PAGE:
Load"*",8,1. If you understand what that means, then clearly you were rocking a PC well before this age of the Internet when PCs became socially hip. Those loading instructions are instantly familiar to anyone who ever owned a Commodore 64, still the best selling single model PC of all time, but what isn't familiar is a Core i7 2720QM processor nestled inside that little beige keyboard you used to own. Commodore is getting with the times.
Intel's Core i7 2700K processor is new in town and boy does she get around. We mean that in a good way, and it's totally with the blessing of her folks from Santa Clara who told her, "Hey, you're unlocked, go have a good time." The 2700K took those words to heart and, among other places, found herself hanging around Maingear where she's running laps at 5GHz and beyond.
It never takes long for system builders to capitalize on newly announced components, so it should come as little surprise that boutique system builder Origin PC is already pimping Intel Core i7 2700k-based systems overclocked beyond 5GHz. The chip just showed up today in an official capacity when Intel released an updated processor price list, and it's now being offered as an option in Origin PC's entire line of custom desktops.
Intel has gone and updated its processor price list, and in doing so, the Santa Clara chip maker officially unveiled its Core i7 2700K processor. We've known about this CPU for some time now, but as a refresher, this is a quad-core part clocked at 3.5GHz with 8MB of L3 cache and a 95W TDP. By comparison, the Core i7 2600K is clocked at 3.4GHz, but otherwise is the same chip.
MSI's 17.3-inch GT780DXR and 15.6-inch GT683DXR laptops haven't even begun to show their age just yet, but they're both getting an upgraded processor nonetheless. These recently launched notebooks, along with MSI's ultra slim X460 series, now come with the rock 'em, sock 'em power of Intel's Core i7 2670QM processor, which boils down to a 200MHz upgrade over the Core i7 2630QM chip it's replacing, both with 6MB of cache.
We rarely advocate playing the waiting game when it come to upgrading hardware. The simple reason is that there's always something newer, better, bigger, faster, and just plain more awesome right around the corner, regardless of when you buy. All that said, should you wait for Sandy Bridge-E? That depends on if you have $294 to plunk down on a processor.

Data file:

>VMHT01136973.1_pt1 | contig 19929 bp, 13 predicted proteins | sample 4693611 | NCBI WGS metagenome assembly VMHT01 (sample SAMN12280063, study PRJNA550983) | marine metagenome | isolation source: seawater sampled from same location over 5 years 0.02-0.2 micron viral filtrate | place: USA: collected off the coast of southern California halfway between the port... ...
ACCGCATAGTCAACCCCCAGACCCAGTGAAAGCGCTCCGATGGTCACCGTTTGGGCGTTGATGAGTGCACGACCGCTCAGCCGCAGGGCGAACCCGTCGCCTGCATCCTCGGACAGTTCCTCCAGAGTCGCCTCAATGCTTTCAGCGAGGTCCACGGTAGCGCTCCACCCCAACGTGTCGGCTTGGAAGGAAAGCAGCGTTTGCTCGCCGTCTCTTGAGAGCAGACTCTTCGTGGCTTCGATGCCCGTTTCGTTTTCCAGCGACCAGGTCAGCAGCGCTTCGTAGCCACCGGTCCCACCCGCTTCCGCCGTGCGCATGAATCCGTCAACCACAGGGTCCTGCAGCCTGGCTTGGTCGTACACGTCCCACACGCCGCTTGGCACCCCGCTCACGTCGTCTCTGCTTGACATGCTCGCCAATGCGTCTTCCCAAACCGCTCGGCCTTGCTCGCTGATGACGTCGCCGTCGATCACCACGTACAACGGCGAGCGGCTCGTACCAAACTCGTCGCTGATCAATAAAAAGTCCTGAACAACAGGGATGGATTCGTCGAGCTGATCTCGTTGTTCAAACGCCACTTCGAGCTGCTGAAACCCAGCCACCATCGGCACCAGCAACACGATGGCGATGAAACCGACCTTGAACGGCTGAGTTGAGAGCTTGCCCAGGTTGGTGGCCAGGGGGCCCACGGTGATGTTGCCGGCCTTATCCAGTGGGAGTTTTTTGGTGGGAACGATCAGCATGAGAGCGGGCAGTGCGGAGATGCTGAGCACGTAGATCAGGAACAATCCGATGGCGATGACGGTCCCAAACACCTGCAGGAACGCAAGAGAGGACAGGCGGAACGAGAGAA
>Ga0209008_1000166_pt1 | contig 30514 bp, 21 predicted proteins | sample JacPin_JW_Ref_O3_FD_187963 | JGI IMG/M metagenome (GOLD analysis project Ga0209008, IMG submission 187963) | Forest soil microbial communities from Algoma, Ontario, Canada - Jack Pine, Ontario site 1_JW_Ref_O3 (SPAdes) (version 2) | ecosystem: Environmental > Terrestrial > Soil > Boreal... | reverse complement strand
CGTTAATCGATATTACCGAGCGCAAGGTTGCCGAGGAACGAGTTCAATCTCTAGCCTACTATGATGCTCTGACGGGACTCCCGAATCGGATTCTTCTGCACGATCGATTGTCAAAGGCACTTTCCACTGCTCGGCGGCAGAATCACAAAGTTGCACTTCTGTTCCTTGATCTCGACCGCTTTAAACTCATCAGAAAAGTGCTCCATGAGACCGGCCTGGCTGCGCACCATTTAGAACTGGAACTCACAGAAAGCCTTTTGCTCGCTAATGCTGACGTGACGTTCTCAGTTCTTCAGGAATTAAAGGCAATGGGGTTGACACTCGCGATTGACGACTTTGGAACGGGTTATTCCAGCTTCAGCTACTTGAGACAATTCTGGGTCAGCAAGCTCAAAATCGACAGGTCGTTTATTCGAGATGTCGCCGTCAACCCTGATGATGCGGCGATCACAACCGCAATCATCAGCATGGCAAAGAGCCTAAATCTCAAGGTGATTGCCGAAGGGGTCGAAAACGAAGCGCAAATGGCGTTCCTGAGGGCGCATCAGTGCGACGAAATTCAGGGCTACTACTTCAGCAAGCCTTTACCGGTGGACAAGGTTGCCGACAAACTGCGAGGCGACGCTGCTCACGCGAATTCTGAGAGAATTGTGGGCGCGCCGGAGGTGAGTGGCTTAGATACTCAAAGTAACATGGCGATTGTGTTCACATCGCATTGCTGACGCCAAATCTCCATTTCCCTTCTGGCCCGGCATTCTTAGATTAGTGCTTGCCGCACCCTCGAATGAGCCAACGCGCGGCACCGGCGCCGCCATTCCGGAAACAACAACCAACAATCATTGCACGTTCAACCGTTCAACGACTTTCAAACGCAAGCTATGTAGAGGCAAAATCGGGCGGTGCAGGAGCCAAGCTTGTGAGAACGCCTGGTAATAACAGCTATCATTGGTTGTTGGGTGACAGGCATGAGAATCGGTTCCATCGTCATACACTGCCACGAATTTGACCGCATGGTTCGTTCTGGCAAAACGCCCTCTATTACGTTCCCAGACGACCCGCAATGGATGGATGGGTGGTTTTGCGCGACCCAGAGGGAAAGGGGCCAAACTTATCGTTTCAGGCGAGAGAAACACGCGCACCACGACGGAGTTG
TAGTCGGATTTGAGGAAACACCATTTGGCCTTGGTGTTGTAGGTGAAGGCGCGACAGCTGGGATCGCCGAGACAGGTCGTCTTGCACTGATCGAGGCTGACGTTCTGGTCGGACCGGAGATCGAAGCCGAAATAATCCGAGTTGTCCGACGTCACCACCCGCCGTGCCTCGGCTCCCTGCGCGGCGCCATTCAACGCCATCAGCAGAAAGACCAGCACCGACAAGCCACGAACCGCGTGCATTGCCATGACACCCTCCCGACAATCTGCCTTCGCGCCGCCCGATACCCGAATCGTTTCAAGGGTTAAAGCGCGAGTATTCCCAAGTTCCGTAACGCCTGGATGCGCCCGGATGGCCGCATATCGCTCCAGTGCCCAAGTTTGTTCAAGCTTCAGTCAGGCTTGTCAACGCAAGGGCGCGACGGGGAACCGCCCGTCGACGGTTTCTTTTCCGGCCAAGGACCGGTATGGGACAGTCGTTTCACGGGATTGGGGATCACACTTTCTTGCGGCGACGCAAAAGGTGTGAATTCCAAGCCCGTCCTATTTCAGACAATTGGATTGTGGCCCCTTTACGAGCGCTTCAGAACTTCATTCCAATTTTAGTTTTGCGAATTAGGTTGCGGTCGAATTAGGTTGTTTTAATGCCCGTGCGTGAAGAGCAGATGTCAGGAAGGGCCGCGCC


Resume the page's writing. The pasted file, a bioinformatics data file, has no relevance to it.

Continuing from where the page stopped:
While the more leisure-loving among us were roasting weenies over Labor Day weekend, the folks at Intel were busy rolling up their sleeves and going to work. The company revealed a whopping 16 new Sandy Bridge processors over the weekend; five mobile chips and 11 desktop-ready models. That includes couple of Core i3 and i5 chips and a handful of Pentium and Celeron offerings. The big news, though, is the price. The sub-$100 cost of most of the models probably means that Intel’s well aware of the value-priced appeal of AMD’s entry level Llano chips. on.
If last week it was Toshiba and MSI, this week it’s AsusTek’s turn to bolster its gaming notebook lineup. The Core i7-powered Asus G74SX is all set to join the Taiwanese vendor’s G Series of gaming notebooks. Two SKUs of the G74 are now available for pre-order in the States via ExcaliberPC. Specs after the jump.
A few days after LG showed off the Core i7-powered 11.6-inch P220 at Computex 2011, another ultra-thin notebook from the company has broken cover. This time it’s a 13.3-inch model called P330. We have the specs of this powerful yet svelte notebook waiting for you after the jump.
We love it when the trade shows roll around because that's when companies show off their upcoming products. Not all of them turn out to be winners, of course, but Asus's UX21 ultrathin notebook being shown off at Computex holds a lot of promise. From the pictures we've seen, it's sleek and sexy, and the Core i7 foundation is just icing on the cake.